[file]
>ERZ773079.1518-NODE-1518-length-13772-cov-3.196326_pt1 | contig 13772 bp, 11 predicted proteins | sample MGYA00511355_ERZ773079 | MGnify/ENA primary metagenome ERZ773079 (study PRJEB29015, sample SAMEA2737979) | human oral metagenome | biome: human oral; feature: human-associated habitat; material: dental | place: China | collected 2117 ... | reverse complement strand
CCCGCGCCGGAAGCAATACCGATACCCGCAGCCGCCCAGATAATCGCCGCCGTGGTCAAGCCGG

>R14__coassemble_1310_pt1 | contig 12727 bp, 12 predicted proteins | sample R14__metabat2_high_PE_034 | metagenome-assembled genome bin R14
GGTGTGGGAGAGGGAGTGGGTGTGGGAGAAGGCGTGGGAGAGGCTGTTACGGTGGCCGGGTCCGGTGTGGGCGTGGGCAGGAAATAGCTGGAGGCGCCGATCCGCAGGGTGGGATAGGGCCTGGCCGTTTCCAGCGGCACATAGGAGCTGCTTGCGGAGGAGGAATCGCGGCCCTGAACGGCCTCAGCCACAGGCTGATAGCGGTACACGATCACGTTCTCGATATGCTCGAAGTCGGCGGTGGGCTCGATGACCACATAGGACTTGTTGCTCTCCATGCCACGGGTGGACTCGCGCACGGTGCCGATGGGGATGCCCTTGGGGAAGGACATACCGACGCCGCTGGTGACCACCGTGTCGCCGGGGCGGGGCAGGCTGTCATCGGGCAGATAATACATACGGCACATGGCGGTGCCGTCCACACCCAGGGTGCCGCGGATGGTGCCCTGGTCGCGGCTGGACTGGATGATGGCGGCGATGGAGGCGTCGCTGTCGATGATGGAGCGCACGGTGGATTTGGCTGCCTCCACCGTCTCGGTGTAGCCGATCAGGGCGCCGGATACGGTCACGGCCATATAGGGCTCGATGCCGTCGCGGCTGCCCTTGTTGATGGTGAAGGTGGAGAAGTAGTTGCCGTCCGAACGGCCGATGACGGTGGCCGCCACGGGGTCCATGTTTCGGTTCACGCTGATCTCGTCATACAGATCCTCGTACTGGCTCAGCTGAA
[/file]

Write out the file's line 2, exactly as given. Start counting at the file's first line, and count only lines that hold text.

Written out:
CCCGCGCCGGAAGCAATACCGATACCCGCAGCCGCCCAGATAATCGCCGCCGTGGTCAAGCCGG